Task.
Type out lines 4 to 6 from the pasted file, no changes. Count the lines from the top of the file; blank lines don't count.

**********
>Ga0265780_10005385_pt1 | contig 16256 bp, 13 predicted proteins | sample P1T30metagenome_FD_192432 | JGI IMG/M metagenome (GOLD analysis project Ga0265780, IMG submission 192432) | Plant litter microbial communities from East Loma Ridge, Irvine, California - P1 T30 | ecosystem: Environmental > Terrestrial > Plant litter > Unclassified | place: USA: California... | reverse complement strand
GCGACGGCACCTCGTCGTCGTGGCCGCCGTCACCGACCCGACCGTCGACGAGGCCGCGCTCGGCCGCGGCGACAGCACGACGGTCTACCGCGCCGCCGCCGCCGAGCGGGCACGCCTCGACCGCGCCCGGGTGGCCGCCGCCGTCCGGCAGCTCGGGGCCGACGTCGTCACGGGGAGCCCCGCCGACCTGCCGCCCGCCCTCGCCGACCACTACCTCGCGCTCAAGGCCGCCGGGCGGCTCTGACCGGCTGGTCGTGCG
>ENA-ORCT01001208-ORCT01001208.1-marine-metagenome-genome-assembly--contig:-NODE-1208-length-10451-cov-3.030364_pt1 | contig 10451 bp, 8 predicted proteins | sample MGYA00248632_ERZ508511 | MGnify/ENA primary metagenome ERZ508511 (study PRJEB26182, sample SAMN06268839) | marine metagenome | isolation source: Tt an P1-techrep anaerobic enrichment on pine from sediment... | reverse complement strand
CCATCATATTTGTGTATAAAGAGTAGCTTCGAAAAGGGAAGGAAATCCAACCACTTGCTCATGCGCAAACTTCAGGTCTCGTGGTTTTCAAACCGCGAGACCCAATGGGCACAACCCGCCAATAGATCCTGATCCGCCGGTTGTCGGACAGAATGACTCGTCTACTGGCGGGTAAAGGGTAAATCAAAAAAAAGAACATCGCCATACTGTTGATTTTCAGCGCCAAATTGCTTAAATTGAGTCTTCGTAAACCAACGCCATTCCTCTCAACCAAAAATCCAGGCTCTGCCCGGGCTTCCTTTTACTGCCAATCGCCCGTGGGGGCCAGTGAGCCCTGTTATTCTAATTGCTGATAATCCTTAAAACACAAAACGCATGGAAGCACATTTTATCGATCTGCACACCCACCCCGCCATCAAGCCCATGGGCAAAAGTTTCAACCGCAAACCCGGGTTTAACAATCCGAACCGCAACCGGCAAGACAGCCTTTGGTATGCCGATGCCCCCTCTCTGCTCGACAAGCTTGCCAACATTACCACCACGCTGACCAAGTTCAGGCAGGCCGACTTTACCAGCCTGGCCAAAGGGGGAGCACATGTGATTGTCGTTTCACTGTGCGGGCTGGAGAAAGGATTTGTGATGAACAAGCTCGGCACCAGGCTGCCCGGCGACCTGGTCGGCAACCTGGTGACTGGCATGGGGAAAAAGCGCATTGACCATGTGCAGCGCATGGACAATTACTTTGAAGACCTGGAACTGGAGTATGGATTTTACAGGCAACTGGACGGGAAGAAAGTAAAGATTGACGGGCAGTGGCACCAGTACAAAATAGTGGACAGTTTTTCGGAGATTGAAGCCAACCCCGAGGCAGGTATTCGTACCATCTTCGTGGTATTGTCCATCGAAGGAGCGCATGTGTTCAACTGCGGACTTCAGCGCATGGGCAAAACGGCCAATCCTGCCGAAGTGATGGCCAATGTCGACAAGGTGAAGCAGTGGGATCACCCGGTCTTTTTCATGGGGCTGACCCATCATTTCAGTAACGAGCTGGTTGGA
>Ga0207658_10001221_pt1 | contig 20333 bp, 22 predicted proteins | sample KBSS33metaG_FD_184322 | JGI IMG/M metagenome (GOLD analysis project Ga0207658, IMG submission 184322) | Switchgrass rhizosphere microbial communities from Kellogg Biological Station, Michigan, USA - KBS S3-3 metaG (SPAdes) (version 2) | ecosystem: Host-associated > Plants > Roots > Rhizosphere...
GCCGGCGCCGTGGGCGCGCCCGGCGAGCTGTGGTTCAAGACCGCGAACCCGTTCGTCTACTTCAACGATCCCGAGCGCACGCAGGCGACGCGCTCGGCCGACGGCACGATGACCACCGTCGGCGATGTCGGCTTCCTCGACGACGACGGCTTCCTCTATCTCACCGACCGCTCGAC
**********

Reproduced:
CCATCATATTTGTGTATAAAGAGTAGCTTCGAAAAGGGAAGGAAATCCAACCACTTGCTCATGCGCAAACTTCAGGTCTCGTGGTTTTCAAACCGCGAGACCCAATGGGCACAACCCGCCAATAGATCCTGATCCGCCGGTTGTCGGACAGAATGACTCGTCTACTGGCGGGTAAAGGGTAAATCAAAAAAAAGAACATCGCCATACTGTTGATTTTCAGCGCCAAATTGCTTAAATTGAGTCTTCGTAAACCAACGCCATTCCTCTCAACCAAAAATCCAGGCTCTGCCCGGGCTTCCTTTTACTGCCAATCGCCCGTGGGGGCCAGTGAGCCCTGTTATTCTAATTGCTGATAATCCTTAAAACACAAAACGCATGGAAGCACATTTTATCGATCTGCACACCCACCCCGCCATCAAGCCCATGGGCAAAAGTTTCAACCGCAAACCCGGGTTTAACAATCCGAACCGCAACCGGCAAGACAGCCTTTGGTATGCCGATGCCCCCTCTCTGCTCGACAAGCTTGCCAACATTACCACCACGCTGACCAAGTTCAGGCAGGCCGACTTTACCAGCCTGGCCAAAGGGGGAGCACATGTGATTGTCGTTTCACTGTGCGGGCTGGAGAAAGGATTTGTGATGAACAAGCTCGGCACCAGGCTGCCCGGCGACCTGGTCGGCAACCTGGTGACTGGCATGGGGAAAAAGCGCATTGACCATGTGCAGCGCATGGACAATTACTTTGAAGACCTGGAACTGGAGTATGGATTTTACAGGCAACTGGACGGGAAGAAAGTAAAGATTGACGGGCAGTGGCACCAGTACAAAATAGTGGACAGTTTTTCGGAGATTGAAGCCAACCCCGAGGCAGGTATTCGTACCATCTTCGTGGTATTGTCCATCGAAGGAGCGCATGTGTTCAACTGCGGACTTCAGCGCATGGGCAAAACGGCCAATCCTGCCGAAGTGATGGCCAATGTCGACAAGGTGAAGCAGTGGGATCACCCGGTCTTTTTCATGGGGCTGACCCATCATTTCAGTAACGAGCTGGTTGGA
>Ga0207658_10001221_pt1 | contig 20333 bp, 22 predicted proteins | sample KBSS33metaG_FD_184322 | JGI IMG/M metagenome (GOLD analysis project Ga0207658, IMG submission 184322) | Switchgrass rhizosphere microbial communities from Kellogg Biological Station, Michigan, USA - KBS S3-3 metaG (SPAdes) (version 2) | ecosystem: Host-associated > Plants > Roots > Rhizosphere...
GCCGGCGCCGTGGGCGCGCCCGGCGAGCTGTGGTTCAAGACCGCGAACCCGTTCGTCTACTTCAACGATCCCGAGCGCACGCAGGCGACGCGCTCGGCCGACGGCACGATGACCACCGTCGGCGATGTCGGCTTCCTCGACGACGACGGCTTCCTCTATCTCACCGACCGCTCGAC